Hundreds of supporters of Chinese rule in Hong Kong have clashed with democracy protesters in one of the city’s busiest shopping districts.
Counter-protesters stormed the city, angry at the pro-democracy campaign, which has blocked parts of the city. Police were called to calm tensions between the two groups after reports that banners were ripped up, tents destroyed, water bottles were thrown and some people spat at others in Mong Kok.
Officers formed a human chain to keep the two groups apart.
Some pro-democracy supporters held umbrellas for police – umbrellas having become a symbol of the protests – while Beijing supporters shouted at officers, demanding the protesters be removed.
The pro-China protesters were said to be visibly older than pro-democracy group and yelled, shoved and tried to drag the younger protesters away. Many shouted their anger that the protesters were preventing them from going to work and earning a living.
“Give us Mong Kok back, we Hong Kongers need to eat!” one man shouted as he attempted to remove the barricades. The students linked arms to stand their ground. The scuffles were the most chaotic since police used tear gas and pepper spray last weekend to try to disperse protesters pushing for greater electoral reforms for the territory.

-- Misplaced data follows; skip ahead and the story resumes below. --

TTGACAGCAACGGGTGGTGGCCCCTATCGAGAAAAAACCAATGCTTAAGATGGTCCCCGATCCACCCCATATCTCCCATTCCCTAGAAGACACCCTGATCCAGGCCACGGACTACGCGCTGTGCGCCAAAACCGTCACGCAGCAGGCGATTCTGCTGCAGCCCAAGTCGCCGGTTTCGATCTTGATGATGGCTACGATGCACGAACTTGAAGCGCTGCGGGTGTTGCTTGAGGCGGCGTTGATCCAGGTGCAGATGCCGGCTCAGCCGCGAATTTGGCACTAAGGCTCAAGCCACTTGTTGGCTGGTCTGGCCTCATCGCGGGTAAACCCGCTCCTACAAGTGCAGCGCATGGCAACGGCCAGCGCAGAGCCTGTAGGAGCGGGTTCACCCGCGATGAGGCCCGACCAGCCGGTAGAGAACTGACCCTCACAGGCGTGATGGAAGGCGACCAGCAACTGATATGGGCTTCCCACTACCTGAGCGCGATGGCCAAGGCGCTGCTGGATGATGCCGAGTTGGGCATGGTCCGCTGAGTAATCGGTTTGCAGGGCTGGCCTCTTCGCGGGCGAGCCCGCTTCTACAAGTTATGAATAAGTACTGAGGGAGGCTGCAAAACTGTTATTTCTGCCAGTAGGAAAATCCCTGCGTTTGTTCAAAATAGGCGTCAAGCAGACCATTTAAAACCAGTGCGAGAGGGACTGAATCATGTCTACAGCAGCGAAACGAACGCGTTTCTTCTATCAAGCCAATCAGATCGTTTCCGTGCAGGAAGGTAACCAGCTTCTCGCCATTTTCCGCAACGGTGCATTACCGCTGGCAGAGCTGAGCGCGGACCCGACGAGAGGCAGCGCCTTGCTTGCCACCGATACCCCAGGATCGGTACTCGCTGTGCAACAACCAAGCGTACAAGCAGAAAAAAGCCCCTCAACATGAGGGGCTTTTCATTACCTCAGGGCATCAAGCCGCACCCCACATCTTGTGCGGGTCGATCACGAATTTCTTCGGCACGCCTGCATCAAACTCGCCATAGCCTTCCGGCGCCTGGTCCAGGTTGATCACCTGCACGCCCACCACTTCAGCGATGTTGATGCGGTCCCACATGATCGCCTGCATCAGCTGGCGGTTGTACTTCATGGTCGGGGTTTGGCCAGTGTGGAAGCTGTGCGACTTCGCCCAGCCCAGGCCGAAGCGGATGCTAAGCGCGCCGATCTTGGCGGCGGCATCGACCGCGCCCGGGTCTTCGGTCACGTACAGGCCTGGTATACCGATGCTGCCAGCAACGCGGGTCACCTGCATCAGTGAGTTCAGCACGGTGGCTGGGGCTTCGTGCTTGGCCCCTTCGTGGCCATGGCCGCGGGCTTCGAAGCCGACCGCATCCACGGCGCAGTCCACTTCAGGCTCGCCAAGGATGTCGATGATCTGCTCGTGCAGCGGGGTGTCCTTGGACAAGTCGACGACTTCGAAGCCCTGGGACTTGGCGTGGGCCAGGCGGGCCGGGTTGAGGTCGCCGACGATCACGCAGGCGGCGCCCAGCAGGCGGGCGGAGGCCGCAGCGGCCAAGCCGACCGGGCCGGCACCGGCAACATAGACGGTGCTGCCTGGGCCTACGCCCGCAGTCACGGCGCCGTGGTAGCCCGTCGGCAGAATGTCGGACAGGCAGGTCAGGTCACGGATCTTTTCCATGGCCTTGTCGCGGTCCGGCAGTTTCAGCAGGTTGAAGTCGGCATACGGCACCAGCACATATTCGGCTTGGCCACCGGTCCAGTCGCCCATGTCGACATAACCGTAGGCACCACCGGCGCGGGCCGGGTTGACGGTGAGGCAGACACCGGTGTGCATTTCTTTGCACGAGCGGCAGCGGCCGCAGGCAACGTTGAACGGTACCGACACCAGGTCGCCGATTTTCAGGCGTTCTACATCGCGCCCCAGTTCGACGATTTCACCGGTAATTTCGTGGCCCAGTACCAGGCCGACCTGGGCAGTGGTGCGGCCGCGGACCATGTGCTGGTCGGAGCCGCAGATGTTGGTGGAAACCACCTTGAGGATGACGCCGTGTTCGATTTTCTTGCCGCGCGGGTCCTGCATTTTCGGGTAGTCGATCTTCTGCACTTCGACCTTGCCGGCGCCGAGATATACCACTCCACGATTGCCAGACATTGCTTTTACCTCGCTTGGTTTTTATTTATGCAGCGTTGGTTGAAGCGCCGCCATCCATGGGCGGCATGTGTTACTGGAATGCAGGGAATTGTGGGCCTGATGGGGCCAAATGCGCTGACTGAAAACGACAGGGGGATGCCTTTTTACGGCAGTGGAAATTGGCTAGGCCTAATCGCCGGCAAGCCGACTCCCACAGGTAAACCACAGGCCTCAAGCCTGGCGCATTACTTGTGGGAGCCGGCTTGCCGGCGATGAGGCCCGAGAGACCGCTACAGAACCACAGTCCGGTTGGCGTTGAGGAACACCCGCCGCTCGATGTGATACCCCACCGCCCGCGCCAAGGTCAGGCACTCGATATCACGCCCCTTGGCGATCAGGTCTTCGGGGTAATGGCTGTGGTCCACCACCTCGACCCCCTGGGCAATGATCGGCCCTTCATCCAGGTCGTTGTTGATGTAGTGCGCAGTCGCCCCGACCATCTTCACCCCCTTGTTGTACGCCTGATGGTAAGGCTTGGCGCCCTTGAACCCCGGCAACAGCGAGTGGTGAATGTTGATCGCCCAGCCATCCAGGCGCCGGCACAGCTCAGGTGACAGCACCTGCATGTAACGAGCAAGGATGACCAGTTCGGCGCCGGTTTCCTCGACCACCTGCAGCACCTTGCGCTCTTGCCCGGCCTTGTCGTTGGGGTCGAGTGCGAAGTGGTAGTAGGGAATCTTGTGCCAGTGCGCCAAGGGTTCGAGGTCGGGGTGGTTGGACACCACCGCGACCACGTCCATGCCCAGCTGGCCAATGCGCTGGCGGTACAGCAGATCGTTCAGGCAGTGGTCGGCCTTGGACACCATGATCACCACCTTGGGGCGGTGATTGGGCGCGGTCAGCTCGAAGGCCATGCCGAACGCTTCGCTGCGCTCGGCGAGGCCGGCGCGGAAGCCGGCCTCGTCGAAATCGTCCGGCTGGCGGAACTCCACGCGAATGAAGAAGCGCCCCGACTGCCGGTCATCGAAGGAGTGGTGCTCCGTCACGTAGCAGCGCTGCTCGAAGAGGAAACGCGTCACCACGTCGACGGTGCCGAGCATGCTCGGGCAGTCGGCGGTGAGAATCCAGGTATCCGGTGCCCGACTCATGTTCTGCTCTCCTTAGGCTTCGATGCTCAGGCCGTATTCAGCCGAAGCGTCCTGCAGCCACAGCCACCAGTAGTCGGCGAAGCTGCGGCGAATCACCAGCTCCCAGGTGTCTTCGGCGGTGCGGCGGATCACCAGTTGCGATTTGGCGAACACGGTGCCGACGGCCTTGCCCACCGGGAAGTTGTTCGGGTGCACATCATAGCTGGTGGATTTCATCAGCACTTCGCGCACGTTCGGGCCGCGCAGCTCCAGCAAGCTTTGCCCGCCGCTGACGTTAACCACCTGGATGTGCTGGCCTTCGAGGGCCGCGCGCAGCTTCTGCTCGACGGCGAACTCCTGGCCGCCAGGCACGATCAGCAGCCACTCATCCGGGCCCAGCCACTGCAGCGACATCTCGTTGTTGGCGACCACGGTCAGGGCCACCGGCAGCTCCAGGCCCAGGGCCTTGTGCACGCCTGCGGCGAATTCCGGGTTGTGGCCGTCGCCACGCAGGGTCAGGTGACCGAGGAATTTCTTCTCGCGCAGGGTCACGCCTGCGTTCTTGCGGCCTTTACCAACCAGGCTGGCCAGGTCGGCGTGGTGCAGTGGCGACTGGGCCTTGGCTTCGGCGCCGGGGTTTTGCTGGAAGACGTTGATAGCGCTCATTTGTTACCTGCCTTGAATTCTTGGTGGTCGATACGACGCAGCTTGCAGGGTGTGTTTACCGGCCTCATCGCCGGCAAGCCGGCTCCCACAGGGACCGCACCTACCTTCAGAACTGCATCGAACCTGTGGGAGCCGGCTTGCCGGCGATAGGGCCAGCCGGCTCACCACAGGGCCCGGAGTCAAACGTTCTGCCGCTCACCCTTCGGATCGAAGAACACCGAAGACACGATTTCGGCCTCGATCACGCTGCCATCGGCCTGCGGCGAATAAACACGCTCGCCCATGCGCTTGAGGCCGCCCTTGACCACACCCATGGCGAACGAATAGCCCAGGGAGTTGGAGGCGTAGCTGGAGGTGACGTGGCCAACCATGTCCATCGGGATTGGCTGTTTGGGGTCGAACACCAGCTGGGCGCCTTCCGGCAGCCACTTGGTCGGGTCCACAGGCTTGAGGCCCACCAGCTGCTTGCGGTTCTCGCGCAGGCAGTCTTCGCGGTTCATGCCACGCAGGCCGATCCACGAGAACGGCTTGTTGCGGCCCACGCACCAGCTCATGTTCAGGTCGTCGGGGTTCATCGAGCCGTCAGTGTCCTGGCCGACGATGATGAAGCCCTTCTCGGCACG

In Causeway Bay, another area under student occupation, groups of young men in face masks were forced away from the protesters by police. Police spokesman, Steve Hui appealed to the members of the public to “observe the laws of Hong Kong when they are expressing their views.”
Police were hard-pressed to keep order and the protesters, led by students, said that if authorities did not act to protect peaceful demonstrators, they would go back on an agreement to hold talks with the city government as proposed by Hong Kong’s leader, Chief Executive Leung Chun-ying.
Tens of thousands took to the streets of Hong Kong a week ago to demand democracy in the former British colony, the main issue being a free voting system to choose their new leader in 2017. Numbers have recently dwindled, however, as people returned to work following a two-day holiday.
Leung Chun-ying agreed to open talks with pro-democracy protesters on Thursday but has refused the give in to their demands that he resign.
Meanwhile, Beijing has signalled its opposition to the protests with a front-page commentary in the country’s official People’s Daily.
“For a few consecutive days, some people have been making trouble in Hong Kong, stirring up illegal assemblies in the name of seeking ‘real universal suffrage’.” “Such acts have outrightly violated the Basic Law, Hong Kong’s law, as well as the principle of the rule of law, and they are doomed to fail.”